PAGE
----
were separated by electrophoresis in 1 % agarose gels. As a marker, the BenchTop 1kb DNA Ladder was
                    used. pUC19 is a negative control, where only the empty plasmid was transformed. Samples 12 and 13
                    are labelled, as these were positive.

Figure 2: Gel electrophoresis of colony PCR from GA1 (old sequence, first attempt). The products were separated by electrophoresis in 1 % agarose gels. As a marker, the BenchTop 1kb DNA Ladder was used. pUC19 is a negative control, where only the empty plasmid was transformed. Samples 12 and 13 are labelled, as these were positive.

A major part of our optimization consisted in perfecting PCR to create fragments with the proper overhangs for Gibson Assembly®. Our most troublesome fragment was F (FAST - Chromoprotein - Terminator fragment), which did not show any specific gel bands in the first attempts with the UCP HiFidelity PCR Kit (QIAGEN) (Fig. 3). By switching to the AllTaq PCR Master Mix Kit (QIAGEN), a more robust PCR kit that enhances primer binding, we finally obtained a specific gel band for fragment F (Fig. 4 B) but also many unspecific bands. Since unspecific gel bands were observed for multiple other fragments (Fig. 4 A), we decided to exclude these through gel extraction of the specific gel bands. The purity before (Fig. 5 A) and after Fig. 5 B) gel extraction improved considerably.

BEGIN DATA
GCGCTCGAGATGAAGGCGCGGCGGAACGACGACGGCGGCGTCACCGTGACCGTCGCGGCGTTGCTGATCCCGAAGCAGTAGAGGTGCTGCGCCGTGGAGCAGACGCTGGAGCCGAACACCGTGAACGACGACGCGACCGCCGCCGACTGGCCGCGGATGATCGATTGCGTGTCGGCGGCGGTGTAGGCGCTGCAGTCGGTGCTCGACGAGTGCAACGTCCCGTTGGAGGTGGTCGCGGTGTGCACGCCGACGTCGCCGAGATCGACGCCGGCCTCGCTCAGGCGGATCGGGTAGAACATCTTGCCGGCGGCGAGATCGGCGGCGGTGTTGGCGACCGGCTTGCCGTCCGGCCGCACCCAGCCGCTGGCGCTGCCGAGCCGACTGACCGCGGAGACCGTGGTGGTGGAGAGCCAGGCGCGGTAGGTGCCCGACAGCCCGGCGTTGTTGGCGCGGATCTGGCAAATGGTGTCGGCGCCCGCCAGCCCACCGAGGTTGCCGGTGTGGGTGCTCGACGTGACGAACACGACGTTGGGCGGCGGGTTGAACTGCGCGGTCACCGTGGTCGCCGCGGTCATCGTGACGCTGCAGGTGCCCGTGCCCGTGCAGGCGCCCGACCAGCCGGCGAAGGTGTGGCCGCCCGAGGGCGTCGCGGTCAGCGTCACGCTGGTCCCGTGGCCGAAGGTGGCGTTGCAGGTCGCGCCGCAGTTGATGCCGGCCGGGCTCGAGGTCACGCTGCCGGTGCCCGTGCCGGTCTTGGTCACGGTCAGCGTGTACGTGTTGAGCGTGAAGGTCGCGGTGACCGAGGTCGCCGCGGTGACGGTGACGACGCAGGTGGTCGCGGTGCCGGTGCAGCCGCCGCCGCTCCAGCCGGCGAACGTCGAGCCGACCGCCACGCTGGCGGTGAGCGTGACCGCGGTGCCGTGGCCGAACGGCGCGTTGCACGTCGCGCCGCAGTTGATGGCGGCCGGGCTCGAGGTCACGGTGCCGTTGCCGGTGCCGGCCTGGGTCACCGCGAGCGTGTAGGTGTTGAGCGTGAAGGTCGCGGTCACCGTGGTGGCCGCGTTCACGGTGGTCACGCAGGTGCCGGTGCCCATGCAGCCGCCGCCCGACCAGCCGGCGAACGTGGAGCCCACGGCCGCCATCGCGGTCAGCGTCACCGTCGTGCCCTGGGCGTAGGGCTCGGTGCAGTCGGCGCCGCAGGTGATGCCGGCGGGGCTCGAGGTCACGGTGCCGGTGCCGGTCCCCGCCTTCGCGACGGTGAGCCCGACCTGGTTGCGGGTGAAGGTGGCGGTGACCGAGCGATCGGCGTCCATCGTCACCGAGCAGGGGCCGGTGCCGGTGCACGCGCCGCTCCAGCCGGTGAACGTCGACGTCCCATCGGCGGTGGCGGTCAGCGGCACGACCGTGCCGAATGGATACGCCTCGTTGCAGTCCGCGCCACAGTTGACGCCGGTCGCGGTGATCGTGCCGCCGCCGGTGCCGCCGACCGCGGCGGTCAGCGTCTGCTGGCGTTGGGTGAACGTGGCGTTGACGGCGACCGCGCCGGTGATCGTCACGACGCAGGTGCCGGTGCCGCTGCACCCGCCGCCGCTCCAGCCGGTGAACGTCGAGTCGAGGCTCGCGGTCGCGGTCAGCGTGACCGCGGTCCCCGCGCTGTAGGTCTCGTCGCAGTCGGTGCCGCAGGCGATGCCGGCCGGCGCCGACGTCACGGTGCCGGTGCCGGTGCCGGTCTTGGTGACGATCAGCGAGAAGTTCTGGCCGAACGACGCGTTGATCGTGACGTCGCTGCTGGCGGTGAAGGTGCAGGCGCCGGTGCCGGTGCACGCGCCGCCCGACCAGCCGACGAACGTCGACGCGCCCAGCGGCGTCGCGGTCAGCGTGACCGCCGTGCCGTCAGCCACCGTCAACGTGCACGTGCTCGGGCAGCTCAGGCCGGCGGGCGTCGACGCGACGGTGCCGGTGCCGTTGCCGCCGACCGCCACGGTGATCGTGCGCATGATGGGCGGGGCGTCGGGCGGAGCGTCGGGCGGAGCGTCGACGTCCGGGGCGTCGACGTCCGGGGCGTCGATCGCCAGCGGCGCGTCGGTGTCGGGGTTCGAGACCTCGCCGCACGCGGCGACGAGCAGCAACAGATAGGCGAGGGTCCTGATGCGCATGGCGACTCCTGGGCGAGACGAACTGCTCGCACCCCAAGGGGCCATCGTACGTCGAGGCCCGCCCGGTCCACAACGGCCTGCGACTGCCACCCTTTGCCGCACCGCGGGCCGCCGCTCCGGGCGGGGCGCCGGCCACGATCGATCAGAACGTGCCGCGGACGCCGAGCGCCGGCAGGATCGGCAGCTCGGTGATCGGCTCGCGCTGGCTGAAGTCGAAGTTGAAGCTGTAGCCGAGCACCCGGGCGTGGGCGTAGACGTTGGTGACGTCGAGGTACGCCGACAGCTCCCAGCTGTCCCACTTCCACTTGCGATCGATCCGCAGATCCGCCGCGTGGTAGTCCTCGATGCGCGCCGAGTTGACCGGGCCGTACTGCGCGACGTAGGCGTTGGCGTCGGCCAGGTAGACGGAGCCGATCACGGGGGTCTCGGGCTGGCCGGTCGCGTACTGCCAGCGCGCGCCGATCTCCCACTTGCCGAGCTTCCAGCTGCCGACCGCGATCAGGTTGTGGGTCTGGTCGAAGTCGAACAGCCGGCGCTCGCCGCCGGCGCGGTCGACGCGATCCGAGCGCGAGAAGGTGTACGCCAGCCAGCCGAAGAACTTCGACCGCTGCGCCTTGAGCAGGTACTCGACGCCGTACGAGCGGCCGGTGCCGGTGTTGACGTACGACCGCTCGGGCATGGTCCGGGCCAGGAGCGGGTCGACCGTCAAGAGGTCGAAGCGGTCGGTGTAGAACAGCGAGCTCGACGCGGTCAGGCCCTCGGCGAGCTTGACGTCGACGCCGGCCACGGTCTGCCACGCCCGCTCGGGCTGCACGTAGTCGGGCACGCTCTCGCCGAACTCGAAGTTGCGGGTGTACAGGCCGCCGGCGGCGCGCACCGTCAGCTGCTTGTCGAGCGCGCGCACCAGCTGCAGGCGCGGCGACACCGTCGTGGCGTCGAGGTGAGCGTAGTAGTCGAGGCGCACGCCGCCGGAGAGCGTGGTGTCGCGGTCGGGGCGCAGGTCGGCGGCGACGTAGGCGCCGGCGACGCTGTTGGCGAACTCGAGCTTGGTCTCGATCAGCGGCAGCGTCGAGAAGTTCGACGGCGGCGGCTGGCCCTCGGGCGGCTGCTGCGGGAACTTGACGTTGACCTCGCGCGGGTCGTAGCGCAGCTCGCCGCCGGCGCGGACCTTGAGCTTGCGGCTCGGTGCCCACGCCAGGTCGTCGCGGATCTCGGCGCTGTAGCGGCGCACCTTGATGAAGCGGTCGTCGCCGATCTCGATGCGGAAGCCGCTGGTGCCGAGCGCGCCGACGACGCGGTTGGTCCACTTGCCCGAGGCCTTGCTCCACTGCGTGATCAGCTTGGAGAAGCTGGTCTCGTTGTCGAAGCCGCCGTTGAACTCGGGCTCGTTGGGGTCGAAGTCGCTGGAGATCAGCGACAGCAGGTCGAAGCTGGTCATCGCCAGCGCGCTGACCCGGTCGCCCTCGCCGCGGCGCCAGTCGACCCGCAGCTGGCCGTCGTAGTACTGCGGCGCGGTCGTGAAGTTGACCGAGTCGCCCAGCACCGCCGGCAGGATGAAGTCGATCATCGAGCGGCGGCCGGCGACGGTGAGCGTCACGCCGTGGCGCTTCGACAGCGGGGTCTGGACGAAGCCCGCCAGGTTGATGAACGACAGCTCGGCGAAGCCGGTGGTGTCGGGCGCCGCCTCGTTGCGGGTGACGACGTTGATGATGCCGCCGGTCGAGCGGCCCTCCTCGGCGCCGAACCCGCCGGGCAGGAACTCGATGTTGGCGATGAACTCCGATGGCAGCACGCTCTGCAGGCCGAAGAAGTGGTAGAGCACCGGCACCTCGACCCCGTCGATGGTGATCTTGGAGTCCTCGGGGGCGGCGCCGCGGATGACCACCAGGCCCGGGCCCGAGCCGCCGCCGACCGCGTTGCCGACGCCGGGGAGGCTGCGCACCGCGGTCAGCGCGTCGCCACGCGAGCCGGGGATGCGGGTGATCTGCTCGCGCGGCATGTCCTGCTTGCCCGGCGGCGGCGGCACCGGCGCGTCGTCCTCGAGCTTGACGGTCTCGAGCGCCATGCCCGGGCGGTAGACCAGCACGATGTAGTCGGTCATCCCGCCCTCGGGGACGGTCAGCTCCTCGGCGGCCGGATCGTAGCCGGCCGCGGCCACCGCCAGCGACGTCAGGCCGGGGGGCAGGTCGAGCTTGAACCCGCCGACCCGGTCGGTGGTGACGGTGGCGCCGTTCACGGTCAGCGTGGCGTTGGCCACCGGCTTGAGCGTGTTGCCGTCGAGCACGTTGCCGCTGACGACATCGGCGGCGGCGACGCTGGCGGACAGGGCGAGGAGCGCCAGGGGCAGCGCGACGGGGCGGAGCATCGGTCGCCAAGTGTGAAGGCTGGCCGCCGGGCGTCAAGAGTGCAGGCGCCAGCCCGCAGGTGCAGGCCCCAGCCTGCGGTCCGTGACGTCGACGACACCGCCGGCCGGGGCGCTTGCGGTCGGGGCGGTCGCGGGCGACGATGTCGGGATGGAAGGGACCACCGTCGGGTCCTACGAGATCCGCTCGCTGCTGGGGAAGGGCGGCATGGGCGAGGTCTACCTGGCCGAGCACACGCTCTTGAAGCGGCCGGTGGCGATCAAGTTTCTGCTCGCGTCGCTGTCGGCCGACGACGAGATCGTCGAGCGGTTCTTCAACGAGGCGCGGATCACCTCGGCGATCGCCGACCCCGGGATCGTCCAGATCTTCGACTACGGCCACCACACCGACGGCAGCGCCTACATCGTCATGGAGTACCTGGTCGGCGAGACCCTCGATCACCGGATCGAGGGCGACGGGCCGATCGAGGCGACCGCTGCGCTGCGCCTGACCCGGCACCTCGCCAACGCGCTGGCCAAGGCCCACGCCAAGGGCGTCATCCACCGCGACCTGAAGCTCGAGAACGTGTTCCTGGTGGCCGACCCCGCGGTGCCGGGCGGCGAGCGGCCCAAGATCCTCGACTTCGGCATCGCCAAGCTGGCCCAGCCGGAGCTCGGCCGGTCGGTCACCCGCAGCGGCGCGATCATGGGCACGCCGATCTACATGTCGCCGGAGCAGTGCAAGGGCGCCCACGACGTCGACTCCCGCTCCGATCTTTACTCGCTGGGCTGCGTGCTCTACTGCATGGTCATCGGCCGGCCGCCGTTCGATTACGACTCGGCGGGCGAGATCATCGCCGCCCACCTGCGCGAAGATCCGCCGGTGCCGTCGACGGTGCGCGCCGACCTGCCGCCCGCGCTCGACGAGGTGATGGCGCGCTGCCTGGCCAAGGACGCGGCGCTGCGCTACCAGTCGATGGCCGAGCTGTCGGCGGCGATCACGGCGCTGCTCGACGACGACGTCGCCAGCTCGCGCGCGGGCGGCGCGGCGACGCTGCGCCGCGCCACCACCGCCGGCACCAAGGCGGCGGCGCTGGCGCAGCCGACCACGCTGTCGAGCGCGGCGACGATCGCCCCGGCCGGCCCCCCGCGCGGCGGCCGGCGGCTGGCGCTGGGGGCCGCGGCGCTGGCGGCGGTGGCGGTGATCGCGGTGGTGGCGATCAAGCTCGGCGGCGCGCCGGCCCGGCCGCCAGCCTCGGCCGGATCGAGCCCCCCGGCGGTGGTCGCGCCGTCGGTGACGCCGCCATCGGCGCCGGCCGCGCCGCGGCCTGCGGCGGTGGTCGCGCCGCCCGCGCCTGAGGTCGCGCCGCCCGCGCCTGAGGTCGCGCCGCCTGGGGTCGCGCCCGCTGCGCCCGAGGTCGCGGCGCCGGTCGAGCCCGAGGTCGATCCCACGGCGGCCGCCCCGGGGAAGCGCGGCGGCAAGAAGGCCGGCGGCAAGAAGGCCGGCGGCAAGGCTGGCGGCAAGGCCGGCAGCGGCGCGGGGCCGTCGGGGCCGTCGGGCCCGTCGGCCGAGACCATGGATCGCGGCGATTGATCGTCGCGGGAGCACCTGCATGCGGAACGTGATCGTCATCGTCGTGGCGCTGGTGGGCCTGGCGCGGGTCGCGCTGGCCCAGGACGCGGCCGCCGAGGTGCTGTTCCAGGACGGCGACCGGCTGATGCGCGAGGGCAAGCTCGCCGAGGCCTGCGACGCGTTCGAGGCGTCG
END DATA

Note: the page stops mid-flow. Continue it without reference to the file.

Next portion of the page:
Figure 3: Gel electrophoresis of gradient PCR (UCP HiFidelity PCR Kit) of fragment F</b>. The
                    products were separated by electrophoresis in 1 % agarose gels. As a marker, the BenchTop 1kb DNA
                    Ladder was used. The specific gel bands can not be clearly differentiated from the DNA smears.

Figure 3: Gel electrophoresis of gradient PCR (UCP HiFidelity PCR Kit) of fragment F. The products were separated by electrophoresis in 1 % agarose gels. As a marker, the BenchTop 1kb DNA Ladder was used. The specific gel bands can not be clearly differentiated from the DNA smears.

Figure 4: Gel electrophoresis of gradient PCR (UCP HiFidelity PCR Kit) of fragment C (Fig. 4A) and
                    fragment F (AllTaq PCR Master Mix Kit) (Fig. 4B)</b>. The products were separated by electrophoresis
                    in 1 % agarose gels. As a marker, the BenchTop 1kb DNA Ladder was used. Desired band sizes: ca. 900
                    bp for fragment C (GFP - Terminator fragment) and ca. 1300 bp for fragment F. In both gel images,
                    specific gel bands are observable, accompanied by non-specific bands.